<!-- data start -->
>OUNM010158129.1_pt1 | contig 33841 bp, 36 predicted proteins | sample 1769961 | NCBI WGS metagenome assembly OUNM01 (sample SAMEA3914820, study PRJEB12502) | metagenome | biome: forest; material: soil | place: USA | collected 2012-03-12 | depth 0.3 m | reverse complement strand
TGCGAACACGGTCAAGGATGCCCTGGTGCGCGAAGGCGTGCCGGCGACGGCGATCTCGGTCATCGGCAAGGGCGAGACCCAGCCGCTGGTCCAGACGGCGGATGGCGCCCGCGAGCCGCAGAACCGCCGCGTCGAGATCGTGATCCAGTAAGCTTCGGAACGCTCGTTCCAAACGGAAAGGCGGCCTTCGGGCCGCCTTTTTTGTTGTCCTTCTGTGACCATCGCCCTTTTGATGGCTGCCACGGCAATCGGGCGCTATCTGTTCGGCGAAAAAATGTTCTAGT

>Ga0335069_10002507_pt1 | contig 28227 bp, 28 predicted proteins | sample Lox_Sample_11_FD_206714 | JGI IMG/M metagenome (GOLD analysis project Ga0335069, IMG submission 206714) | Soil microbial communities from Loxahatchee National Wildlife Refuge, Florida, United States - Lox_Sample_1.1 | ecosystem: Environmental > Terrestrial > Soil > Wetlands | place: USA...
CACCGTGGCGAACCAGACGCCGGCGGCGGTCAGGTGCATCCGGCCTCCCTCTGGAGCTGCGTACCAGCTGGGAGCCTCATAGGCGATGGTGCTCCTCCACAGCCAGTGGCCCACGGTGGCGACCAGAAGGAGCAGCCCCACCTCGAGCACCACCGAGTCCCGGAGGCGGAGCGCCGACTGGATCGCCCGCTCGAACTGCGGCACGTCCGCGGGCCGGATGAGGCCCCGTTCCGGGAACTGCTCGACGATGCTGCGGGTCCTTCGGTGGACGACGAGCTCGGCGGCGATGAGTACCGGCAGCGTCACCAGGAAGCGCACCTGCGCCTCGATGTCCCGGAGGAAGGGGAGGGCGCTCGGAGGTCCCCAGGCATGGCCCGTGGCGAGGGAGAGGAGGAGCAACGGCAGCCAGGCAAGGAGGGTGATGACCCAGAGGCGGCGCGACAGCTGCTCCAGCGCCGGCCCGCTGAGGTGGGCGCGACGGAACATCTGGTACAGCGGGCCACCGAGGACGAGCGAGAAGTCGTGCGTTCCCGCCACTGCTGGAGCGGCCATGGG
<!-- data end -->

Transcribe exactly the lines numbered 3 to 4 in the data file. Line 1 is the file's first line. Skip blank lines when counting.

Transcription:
>Ga0335069_10002507_pt1 | contig 28227 bp, 28 predicted proteins | sample Lox_Sample_11_FD_206714 | JGI IMG/M metagenome (GOLD analysis project Ga0335069, IMG submission 206714) | Soil microbial communities from Loxahatchee National Wildlife Refuge, Florida, United States - Lox_Sample_1.1 | ecosystem: Environmental > Terrestrial > Soil > Wetlands | place: USA...
CACCGTGGCGAACCAGACGCCGGCGGCGGTCAGGTGCATCCGGCCTCCCTCTGGAGCTGCGTACCAGCTGGGAGCCTCATAGGCGATGGTGCTCCTCCACAGCCAGTGGCCCACGGTGGCGACCAGAAGGAGCAGCCCCACCTCGAGCACCACCGAGTCCCGGAGGCGGAGCGCCGACTGGATCGCCCGCTCGAACTGCGGCACGTCCGCGGGCCGGATGAGGCCCCGTTCCGGGAACTGCTCGACGATGCTGCGGGTCCTTCGGTGGACGACGAGCTCGGCGGCGATGAGTACCGGCAGCGTCACCAGGAAGCGCACCTGCGCCTCGATGTCCCGGAGGAAGGGGAGGGCGCTCGGAGGTCCCCAGGCATGGCCCGTGGCGAGGGAGAGGAGGAGCAACGGCAGCCAGGCAAGGAGGGTGATGACCCAGAGGCGGCGCGACAGCTGCTCCAGCGCCGGCCCGCTGAGGTGGGCGCGACGGAACATCTGGTACAGCGGGCCACCGAGGACGAGCGAGAAGTCGTGCGTTCCCGCCACTGCTGGAGCGGCCATGGG